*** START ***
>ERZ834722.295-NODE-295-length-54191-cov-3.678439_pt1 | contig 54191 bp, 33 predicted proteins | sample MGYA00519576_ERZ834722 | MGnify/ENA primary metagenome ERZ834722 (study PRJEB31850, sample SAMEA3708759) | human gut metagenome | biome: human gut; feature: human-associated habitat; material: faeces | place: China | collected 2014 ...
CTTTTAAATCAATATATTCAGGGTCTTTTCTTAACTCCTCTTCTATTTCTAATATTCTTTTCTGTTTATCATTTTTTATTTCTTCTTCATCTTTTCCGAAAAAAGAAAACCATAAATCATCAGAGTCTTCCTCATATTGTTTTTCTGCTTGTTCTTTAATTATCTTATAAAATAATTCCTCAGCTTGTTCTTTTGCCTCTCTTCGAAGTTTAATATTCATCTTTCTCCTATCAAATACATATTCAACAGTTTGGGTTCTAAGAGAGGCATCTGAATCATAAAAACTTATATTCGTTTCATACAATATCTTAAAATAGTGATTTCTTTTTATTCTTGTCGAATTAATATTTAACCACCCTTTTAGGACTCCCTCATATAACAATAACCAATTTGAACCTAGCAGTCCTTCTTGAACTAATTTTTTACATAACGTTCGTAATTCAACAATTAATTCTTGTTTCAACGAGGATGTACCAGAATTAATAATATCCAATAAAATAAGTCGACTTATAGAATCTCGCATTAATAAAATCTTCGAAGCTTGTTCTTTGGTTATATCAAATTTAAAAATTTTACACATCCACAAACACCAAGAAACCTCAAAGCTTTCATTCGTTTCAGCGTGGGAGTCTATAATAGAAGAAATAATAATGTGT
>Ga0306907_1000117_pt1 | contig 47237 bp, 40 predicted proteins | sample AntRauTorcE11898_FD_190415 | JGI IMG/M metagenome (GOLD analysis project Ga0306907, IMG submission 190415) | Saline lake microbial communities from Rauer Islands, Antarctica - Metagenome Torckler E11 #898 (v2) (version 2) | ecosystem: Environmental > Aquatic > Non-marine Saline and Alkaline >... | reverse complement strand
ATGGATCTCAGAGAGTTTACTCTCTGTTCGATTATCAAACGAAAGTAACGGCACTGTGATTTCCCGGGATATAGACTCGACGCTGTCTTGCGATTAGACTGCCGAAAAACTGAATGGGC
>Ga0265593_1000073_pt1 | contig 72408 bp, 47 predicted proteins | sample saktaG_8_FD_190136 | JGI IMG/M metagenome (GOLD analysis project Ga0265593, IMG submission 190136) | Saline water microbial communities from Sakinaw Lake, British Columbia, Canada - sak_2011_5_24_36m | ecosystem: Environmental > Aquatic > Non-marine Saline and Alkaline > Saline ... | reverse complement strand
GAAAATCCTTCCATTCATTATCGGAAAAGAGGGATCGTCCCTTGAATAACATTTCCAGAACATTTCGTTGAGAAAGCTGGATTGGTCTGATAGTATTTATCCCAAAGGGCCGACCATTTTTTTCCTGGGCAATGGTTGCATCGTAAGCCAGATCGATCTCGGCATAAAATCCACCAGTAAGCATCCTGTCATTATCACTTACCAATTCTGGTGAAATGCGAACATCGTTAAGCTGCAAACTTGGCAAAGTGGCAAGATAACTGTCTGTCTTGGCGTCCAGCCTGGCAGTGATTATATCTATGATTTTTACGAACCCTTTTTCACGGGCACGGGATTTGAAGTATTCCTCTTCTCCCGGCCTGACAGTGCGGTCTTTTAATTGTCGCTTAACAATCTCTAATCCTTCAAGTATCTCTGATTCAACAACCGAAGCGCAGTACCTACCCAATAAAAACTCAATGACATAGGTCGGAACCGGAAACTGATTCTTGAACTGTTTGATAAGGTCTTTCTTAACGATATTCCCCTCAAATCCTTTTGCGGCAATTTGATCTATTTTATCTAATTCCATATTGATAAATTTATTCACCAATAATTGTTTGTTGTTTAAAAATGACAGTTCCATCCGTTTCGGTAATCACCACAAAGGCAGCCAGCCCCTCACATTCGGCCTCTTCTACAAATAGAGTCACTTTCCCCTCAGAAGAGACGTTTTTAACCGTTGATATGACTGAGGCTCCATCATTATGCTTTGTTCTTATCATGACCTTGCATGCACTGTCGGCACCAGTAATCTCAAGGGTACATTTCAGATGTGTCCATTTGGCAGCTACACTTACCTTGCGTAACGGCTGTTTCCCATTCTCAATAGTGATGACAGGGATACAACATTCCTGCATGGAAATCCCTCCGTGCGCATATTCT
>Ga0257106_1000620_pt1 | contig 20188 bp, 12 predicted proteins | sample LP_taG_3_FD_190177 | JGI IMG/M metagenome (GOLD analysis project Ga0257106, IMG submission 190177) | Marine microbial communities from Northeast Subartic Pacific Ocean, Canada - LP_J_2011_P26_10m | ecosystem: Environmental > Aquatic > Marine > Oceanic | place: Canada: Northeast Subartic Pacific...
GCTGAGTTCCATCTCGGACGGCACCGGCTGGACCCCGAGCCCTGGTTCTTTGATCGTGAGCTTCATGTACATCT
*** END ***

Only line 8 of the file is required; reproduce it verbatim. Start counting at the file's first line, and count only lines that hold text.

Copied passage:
GCTGAGTTCCATCTCGGACGGCACCGGCTGGACCCCGAGCCCTGGTTCTTTGATCGTGAGCTTCATGTACATCT